The garish rape-and-revenge thriller with the generic title Revenge could have been devised by a feminist genre studies class tasked with making a horror film on the theme of Inverting the Male Gaze. The movie is one signpost after another, from its tricky first shot — a man’s mirrored sunglasses, which show both that gaze and what he’s gazing at — to the final, flipped-around sequence, which begins with him doing what horror-film femmes usually do: getting nekkid in the shower.
The man’s name is Richard (Kevin Janssens); he’s rich and well-built and married, and he has a swanky pad in the middle of the desert, to which he has traveled with his mistress, Jen (Matilda Lutz), for a weekend of sex and booze and hunting. In these early scenes, the female director, Coralie Fargeat, lays the cheesecake shots on thick. Richard and his considerably less prepossessing hunting buddies, Stan (Vincent Colombe) and Dimitri (Guillaume Bouchede), stare at Jen as she sashays away, the camera hugging her butt and the backs of her thighs. “There,” Fargeat must have thought, “Michael Bay couldn’t have done it better!” The next day, Stan, the incel of the group, doesn’t understand how the woman who paraded herself so provocatively in front of him won’t let him have sex with her, so while Richard is running an errand, he takes what he believes is his. Soon all three men are forced into a murderous cover-up mode. Gradually, the point of view shifts. The men will become the objects. Two of those gazing male eyes will be gouged out — there’s a signpost for you.
Revenge is generic in its narrative, too, following in the steps of I Spit on Your Grave (originally titled Day of the Woman) and its Grand Guignol remake — and probably a lot of other faux female-revenge thrillers I’ve managed to avoid. When the French do it, though, it’s regarded as French Extreme deconstructionism and hailed by academics. It’s also being pitched as the first post-#MeToo female horror film. The problem is that you can predict nearly everything Fargeat is going to do with her received vocabulary. Prepare to be not surprised.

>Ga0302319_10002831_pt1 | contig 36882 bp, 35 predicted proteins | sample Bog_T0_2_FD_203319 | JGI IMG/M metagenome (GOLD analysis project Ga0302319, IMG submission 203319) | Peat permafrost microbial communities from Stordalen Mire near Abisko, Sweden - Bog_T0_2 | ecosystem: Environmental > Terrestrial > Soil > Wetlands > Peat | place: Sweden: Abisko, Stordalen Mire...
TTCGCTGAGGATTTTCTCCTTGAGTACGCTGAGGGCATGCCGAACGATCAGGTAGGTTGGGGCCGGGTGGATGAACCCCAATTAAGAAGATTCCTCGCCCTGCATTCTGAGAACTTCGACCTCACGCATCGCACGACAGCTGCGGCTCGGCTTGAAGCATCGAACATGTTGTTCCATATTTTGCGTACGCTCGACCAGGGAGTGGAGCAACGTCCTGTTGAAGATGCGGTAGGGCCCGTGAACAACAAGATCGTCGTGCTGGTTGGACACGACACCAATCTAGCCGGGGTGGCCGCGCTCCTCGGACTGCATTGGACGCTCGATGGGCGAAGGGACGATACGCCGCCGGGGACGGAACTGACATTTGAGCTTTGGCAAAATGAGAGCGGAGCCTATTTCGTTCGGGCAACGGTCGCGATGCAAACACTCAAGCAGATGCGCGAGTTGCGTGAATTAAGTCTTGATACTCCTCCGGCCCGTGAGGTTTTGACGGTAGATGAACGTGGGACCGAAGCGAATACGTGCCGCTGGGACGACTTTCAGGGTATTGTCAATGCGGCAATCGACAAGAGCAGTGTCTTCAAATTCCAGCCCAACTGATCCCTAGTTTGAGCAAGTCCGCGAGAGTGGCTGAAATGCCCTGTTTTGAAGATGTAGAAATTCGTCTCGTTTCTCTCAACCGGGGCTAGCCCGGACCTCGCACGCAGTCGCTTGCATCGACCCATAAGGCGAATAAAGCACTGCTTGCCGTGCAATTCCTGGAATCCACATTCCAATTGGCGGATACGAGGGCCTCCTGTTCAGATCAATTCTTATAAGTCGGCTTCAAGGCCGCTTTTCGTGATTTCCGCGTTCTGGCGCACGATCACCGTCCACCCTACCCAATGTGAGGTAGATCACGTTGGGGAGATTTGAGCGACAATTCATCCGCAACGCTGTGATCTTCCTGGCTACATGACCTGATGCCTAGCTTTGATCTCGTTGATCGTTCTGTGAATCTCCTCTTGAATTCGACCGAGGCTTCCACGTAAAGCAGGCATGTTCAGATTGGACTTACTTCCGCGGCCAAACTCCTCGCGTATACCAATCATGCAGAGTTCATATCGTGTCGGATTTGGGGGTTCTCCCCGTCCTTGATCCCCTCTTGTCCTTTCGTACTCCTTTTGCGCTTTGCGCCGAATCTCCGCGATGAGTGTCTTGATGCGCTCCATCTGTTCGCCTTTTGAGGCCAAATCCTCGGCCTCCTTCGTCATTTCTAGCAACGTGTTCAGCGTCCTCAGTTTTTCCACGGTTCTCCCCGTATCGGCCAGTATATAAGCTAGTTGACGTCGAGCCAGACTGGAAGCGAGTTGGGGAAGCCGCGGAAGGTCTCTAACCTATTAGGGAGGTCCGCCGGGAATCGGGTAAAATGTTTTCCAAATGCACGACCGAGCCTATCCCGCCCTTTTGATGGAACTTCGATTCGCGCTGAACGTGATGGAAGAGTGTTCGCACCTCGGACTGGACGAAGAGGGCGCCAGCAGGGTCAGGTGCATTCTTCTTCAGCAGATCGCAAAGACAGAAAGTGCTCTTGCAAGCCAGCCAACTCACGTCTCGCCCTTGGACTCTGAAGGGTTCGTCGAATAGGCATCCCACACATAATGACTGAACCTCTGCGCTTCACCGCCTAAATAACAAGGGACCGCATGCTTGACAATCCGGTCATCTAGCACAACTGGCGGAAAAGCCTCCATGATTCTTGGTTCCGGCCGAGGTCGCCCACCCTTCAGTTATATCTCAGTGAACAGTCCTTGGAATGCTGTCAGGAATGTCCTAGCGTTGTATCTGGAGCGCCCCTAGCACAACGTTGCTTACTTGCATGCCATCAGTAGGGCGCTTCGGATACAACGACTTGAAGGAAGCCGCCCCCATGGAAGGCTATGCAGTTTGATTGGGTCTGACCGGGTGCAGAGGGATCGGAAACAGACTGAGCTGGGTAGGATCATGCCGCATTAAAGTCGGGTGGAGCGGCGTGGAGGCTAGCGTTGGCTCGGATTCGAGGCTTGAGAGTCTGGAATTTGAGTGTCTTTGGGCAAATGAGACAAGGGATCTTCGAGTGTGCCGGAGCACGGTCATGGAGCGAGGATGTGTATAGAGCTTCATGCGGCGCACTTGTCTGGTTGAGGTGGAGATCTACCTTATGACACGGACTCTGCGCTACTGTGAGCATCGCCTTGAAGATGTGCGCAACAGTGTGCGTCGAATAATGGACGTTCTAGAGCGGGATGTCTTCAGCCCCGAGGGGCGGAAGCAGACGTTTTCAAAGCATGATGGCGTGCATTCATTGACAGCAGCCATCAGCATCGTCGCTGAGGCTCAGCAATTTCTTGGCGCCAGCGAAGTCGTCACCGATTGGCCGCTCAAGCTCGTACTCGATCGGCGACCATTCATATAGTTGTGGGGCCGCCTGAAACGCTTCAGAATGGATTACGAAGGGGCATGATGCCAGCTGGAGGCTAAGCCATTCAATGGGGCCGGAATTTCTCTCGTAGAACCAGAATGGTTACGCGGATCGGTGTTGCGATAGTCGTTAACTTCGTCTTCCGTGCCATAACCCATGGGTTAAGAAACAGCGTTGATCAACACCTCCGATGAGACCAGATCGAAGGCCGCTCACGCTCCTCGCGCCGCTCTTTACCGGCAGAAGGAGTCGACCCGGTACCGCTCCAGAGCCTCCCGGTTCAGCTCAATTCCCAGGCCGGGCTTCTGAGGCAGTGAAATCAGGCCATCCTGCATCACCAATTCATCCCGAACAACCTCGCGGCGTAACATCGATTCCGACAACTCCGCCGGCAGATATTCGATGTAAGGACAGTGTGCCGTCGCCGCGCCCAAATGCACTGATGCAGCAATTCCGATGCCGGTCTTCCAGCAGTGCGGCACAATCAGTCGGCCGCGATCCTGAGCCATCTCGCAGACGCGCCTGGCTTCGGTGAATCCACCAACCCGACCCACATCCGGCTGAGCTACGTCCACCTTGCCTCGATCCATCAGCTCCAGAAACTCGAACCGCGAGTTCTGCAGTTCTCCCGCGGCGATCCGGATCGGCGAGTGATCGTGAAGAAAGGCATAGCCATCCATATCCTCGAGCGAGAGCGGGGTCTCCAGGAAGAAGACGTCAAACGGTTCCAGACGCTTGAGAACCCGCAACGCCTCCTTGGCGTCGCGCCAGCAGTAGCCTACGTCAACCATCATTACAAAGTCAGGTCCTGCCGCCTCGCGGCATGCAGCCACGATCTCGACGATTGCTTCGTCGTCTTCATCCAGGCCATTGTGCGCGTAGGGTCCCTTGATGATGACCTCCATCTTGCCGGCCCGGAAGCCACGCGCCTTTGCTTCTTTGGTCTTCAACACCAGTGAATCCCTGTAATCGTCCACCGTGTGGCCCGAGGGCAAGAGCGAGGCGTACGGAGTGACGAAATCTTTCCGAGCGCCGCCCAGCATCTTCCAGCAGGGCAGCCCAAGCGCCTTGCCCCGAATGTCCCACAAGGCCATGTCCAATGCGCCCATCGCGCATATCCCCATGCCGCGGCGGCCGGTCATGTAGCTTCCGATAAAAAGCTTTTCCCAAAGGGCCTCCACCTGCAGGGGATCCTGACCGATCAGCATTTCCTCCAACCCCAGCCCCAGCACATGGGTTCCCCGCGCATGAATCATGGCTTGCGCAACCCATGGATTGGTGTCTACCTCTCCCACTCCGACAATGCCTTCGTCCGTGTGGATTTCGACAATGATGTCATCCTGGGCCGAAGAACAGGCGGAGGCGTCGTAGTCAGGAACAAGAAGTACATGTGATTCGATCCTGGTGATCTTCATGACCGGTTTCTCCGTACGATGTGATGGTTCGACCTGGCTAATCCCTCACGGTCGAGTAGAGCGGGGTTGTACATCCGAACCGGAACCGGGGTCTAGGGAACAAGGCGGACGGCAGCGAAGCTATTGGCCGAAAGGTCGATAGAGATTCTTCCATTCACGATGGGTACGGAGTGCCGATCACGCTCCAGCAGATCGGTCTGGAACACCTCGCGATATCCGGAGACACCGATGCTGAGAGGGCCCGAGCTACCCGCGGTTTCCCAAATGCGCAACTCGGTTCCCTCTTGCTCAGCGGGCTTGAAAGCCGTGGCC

Ah, but is it a good revenge movie? Oui, vraiment, and one that doesn’t leave you feeling particularly sordid. Fargeat doesn’t linger on or eroticize the violence against her heroine. This isn’t torture porn. When Jen — after she has taken a frankly incredible amount of punishment — turns the tables, the movie isn’t gleeful in its sadism, like the I Spit on Your Grave remake. (The heroine of that one devises Rube Goldberg mechanisms to kill her rapists: She wires one guy’s eyes open so he’s forced to watch the video of her assault, then dabs them with fish entrails to attract the crows.) Revenge’s males aren’t slobbering gits. Columbe’s Stan seems surprised by his own brutality, and the last thing a wealthy hunk like Janssen’s Richard wants is to mess up — or draw undue attention to — one of his sex toys. Jen, meanwhile, is fighting to save her own life as much as to take vengeance. This is not about Making Her Day. She’s bloody and mangled, forced into hellish self-surgery with the aid of some handy peyote. Her kills aren’t clean and easy. Some guys need a lot of killing.
Fargeat turns the rocky desert into a scorching, jagged, angular canvas, on which the increasingly whiny men roar around on silly motorcycles while the woman becomes one with the landscape: By the time the film returns to Richard’s house, its pink and blue and yellow glass seems less coolly masculine than finicky, even epicene. The climax is a chase that goes in circles and becomes a grisly farce — a far cry from the usual manly face-off. Even fighting ferociously, the men look ridiculous. As well they should.
Lutz might be accused of making Jen overly bimbo-ish in the early scenes, but her eventual, violently won self-possession is very moving. Still, it’s not as if Jen is blazing a new trail here. Revenge inverts the gutbucket revenge genre without transcending it. That said, why should men have all the fun? The movie is like Ladies’ Night at a sleaze-o bar.